We can infer from the first chapter that Helga Crane is someone that lacks personal relationships in her life. There are no people in her life that she can heartily share her time, thoughts and feelings with. She doesn’t seem like she could connect with anyone around her. She certainly values companionship for it is stated in the chapter “she had wanted social background”. Her lack of love and communication with her own family accounts for her inability to be with others.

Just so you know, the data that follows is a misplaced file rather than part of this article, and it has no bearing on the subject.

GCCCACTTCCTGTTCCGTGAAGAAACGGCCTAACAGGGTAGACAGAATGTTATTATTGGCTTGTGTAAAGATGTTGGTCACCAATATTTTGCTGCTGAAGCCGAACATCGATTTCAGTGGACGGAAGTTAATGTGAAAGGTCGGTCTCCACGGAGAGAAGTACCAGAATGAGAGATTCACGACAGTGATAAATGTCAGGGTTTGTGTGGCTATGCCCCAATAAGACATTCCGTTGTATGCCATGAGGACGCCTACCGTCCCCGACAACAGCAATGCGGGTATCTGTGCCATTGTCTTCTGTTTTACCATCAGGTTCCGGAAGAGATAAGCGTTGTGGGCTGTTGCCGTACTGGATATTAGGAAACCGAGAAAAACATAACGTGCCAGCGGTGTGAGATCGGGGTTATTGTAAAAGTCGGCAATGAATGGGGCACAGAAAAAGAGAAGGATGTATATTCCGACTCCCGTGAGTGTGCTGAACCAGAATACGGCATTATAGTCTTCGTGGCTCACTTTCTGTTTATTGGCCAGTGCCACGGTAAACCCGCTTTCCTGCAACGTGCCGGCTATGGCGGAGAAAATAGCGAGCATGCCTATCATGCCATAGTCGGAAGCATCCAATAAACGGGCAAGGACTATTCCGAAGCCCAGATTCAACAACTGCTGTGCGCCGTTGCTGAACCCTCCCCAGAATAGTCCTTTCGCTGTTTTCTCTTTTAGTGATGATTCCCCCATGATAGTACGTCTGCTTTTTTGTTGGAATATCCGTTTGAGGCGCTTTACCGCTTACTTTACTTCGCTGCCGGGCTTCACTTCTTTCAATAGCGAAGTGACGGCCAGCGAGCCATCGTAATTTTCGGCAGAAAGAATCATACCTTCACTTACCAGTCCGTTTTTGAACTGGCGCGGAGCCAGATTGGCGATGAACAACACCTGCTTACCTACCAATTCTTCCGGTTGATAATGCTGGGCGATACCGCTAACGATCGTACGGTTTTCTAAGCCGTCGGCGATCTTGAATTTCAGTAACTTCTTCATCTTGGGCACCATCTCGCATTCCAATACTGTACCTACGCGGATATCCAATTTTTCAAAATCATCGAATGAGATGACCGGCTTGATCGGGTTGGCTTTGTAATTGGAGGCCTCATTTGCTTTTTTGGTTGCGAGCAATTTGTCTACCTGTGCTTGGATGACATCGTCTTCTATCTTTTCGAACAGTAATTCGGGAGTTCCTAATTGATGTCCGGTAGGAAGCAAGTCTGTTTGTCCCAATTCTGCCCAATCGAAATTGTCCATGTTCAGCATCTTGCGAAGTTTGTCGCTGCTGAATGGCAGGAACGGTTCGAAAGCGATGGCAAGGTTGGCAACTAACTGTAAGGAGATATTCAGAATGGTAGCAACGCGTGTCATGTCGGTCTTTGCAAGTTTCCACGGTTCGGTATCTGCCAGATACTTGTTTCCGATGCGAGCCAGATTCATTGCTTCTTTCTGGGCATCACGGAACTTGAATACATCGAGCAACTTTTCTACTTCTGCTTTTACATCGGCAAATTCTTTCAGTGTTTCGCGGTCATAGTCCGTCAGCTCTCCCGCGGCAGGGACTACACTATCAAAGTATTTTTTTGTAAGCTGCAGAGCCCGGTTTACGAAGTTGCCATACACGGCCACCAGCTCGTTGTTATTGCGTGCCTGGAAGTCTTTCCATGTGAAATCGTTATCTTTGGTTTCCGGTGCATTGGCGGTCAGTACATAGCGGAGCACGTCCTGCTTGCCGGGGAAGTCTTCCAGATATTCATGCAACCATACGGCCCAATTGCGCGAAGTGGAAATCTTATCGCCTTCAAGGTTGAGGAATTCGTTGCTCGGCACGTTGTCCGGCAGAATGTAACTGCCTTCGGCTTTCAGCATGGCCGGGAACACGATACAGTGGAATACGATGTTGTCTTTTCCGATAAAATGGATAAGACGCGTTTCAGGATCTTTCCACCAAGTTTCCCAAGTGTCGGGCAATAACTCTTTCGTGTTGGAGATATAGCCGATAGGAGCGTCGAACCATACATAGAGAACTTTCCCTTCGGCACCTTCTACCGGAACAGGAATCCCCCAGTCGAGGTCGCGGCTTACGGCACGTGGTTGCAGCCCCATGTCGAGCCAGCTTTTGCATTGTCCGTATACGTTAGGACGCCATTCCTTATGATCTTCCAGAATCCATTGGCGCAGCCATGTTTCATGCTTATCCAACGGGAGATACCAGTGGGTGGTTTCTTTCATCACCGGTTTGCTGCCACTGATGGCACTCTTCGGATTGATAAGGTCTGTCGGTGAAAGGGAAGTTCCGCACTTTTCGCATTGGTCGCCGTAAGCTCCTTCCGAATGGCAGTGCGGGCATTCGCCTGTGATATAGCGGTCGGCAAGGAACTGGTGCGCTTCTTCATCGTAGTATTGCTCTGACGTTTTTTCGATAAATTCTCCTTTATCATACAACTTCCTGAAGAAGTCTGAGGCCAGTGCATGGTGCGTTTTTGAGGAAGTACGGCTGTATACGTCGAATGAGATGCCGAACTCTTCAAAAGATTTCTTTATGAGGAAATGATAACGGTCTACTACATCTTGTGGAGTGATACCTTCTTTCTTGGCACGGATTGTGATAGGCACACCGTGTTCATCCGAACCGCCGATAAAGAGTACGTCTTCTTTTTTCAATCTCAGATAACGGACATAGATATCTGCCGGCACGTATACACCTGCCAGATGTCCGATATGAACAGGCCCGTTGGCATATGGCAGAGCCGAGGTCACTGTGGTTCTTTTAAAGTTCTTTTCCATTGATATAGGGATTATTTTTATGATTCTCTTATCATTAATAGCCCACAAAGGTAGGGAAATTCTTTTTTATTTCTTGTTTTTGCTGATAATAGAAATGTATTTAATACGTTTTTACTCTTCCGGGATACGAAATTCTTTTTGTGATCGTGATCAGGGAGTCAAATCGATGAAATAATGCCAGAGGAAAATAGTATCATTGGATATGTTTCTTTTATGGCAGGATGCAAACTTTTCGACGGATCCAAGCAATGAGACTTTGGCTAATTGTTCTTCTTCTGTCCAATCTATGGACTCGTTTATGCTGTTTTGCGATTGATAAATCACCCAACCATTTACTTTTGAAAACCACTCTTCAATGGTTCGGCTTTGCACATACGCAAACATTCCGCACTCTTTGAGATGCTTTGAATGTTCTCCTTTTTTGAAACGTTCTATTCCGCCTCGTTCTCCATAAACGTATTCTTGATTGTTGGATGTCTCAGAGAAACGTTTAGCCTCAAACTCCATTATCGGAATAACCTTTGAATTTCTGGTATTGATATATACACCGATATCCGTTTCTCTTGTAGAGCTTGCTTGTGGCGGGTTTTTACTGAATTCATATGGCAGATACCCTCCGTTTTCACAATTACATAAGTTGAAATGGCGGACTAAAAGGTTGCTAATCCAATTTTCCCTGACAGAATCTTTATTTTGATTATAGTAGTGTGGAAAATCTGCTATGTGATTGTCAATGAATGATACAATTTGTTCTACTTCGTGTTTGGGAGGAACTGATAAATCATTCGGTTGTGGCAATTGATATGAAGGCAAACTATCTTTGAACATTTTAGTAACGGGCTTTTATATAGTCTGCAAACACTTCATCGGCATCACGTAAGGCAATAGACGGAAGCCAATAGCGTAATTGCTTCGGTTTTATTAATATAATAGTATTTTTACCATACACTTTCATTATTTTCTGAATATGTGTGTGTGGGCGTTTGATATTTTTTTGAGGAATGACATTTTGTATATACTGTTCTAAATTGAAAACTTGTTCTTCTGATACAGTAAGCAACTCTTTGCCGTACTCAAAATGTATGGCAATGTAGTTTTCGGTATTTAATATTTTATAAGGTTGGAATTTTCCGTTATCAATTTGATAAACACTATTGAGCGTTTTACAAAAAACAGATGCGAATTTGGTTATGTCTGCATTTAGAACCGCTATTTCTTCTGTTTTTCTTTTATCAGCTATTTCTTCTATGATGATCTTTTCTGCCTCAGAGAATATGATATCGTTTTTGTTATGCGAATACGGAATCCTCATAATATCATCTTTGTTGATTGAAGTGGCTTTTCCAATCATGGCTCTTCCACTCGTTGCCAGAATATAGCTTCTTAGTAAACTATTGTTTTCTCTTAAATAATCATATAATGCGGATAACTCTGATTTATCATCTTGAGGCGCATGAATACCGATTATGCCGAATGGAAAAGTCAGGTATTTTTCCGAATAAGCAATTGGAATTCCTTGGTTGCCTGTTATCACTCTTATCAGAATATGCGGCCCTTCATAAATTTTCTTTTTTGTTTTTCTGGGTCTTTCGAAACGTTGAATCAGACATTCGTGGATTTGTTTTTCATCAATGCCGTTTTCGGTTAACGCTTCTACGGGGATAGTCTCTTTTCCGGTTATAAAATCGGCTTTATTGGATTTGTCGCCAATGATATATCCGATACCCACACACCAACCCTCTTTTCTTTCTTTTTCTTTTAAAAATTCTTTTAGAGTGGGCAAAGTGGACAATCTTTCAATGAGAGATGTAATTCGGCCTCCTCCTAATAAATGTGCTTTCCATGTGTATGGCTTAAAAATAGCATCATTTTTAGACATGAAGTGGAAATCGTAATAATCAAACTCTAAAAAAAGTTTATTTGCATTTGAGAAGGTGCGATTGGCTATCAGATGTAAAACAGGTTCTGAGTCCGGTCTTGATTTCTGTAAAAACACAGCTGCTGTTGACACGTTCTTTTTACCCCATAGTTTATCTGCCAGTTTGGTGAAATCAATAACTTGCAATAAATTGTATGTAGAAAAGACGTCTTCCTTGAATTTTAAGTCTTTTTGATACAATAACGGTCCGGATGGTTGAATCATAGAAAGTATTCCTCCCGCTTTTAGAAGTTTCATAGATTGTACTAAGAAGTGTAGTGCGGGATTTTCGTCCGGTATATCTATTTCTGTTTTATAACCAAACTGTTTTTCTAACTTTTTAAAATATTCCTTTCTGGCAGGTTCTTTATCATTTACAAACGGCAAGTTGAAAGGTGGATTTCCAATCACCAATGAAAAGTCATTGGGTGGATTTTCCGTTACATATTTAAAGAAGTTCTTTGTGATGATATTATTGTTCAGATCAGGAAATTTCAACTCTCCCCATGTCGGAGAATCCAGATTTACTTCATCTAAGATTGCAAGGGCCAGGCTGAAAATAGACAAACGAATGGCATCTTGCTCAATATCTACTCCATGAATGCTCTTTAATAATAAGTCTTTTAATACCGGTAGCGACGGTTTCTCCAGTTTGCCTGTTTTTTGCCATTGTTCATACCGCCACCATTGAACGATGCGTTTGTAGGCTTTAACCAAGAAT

It all begins in the home. The way in which we interact with our family members (whether to be related to us or not) is what determines how we will interact with the rest of the world. In the article Factors affecting social development, it states “Children who experience the security of loving parents and have strong attachments to their parents are better able to reach out to relate to others. According to attachment theory, children who enjoy a secure attachment relationship with their parents and caregivers use this relationship as a support to venture out and explore their environment (Maccoby, 1993). Helga Crane did not achieve such confidence. There is a rift between Crane and her family. She doesn’t get along with them, as evidenced by the text “Her stepfather, her stepbrothers and sisters, and the numerous cousins, aunts, and other uncles could not have been even remotely considered. She laughed a little, scornfully, reflecting that the antagonism was mutual, or, perhaps, just a trifle keener on her side than on theirs. They feared and hated her, She pitied and despised them.” If she could not get along with the people who are supposed to unconditionally tolerate and even love her, what could she expect from the outside world?